The lessons of the 1953 mass uprising (hartal) in Sri Lanka By Saman Gunadasa

2 September 2020

A mass semi-insurrectionary uprising, popularly known as the “hartal” (a strike coupled with a general stoppage of work and small businesses), erupted in Sri Lanka 67 years ago on August 12, 1953. It shook the ruling class of the island to the core and marked a political turning point.

Sri Lanka's governing UNP cabinet in 1952

Photo: WSWS

Lacking a genuine revolutionary leadership, that is a Marxist-Trotskyist party, the uprising was defeated by the right-wing United National Party (UNP) government. This bitter experience has powerful lessons today for the working class in preparing for its revolutionary struggles ahead.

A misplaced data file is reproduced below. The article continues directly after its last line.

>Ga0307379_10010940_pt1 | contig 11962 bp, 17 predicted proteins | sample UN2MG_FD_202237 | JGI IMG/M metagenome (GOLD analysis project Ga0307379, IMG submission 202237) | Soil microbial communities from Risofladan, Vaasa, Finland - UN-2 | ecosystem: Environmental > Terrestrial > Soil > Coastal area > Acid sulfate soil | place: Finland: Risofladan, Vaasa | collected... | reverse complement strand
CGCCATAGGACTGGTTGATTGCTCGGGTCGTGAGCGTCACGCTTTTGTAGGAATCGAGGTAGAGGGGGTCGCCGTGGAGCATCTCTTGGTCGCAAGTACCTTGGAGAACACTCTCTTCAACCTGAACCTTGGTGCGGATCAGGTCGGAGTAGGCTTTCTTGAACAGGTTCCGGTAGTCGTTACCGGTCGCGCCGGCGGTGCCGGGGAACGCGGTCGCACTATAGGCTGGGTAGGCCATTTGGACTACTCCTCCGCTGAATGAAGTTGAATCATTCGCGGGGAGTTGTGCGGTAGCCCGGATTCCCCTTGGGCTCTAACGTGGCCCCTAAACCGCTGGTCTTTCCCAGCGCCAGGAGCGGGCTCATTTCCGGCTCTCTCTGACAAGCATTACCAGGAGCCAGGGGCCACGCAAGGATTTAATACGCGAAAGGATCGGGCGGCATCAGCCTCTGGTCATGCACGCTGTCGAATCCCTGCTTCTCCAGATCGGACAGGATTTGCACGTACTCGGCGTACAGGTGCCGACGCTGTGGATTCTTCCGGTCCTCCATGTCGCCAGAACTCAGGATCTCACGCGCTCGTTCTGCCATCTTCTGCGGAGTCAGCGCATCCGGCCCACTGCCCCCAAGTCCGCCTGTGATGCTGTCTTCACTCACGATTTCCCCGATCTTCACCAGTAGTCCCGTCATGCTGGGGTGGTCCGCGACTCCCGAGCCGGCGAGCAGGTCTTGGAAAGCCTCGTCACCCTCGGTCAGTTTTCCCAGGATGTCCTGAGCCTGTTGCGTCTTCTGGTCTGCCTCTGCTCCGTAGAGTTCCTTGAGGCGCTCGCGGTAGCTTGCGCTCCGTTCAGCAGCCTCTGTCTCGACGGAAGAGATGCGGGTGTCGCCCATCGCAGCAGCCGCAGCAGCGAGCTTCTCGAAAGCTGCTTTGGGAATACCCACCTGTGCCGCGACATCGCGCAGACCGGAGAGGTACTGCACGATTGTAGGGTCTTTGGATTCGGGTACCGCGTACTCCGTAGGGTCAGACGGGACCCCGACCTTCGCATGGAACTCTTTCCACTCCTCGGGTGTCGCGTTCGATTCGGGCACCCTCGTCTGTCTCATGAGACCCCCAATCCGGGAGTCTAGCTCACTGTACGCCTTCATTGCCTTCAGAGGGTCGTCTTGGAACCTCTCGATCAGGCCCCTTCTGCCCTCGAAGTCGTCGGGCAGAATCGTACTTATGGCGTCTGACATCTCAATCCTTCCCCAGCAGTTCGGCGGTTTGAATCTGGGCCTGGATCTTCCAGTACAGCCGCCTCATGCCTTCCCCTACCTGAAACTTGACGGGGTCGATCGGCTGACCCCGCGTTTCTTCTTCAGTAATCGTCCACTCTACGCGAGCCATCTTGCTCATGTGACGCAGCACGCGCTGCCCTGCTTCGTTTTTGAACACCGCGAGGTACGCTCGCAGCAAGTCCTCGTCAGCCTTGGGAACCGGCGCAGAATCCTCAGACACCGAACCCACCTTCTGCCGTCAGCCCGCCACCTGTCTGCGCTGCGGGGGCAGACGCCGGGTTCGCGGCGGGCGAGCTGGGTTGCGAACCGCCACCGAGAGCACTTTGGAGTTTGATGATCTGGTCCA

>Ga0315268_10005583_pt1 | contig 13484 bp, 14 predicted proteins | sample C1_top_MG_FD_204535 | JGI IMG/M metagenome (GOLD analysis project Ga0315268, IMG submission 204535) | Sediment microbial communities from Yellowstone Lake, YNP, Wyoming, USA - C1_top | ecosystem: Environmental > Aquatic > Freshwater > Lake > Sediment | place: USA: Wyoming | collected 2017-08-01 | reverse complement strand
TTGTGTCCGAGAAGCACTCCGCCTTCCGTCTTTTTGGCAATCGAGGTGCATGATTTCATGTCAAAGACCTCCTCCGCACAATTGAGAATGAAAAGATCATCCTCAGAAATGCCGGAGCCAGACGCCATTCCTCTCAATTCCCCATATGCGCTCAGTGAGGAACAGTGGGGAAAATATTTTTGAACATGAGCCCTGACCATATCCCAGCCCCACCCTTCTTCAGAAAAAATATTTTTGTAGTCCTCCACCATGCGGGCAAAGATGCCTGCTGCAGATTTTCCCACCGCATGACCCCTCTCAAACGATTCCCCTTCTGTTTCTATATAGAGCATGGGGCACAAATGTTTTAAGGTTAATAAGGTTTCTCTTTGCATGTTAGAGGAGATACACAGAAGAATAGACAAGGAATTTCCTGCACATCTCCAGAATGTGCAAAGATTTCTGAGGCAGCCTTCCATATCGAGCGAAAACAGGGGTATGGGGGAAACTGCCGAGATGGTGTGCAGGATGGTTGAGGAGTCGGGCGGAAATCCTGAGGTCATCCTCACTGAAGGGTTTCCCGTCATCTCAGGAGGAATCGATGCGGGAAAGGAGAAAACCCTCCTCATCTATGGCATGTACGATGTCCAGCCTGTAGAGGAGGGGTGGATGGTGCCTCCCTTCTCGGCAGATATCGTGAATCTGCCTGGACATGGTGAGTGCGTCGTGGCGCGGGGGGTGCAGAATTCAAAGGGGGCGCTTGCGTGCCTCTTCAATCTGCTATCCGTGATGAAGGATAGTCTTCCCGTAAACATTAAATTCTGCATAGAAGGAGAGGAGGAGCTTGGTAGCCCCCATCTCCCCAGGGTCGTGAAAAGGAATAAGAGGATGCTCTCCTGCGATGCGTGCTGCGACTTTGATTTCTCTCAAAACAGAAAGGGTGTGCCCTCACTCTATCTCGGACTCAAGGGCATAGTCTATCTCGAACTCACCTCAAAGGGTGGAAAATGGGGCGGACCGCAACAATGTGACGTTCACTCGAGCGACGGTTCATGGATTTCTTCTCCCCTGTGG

LSSP leader NM Perera addressing a mass protest in Colombo's Gall Face Green in opposition to a UNP budget

Photo: South Asia socialist Action 

Internationally, the year 1953 was tumultuous. Workers’ uprisings erupted in East Germany and Czechoslovakia in June against the Stalinist governments installed by the Soviet bureaucracy. Then in August came a near two week-long general strike of four million French workers against austerity measures.

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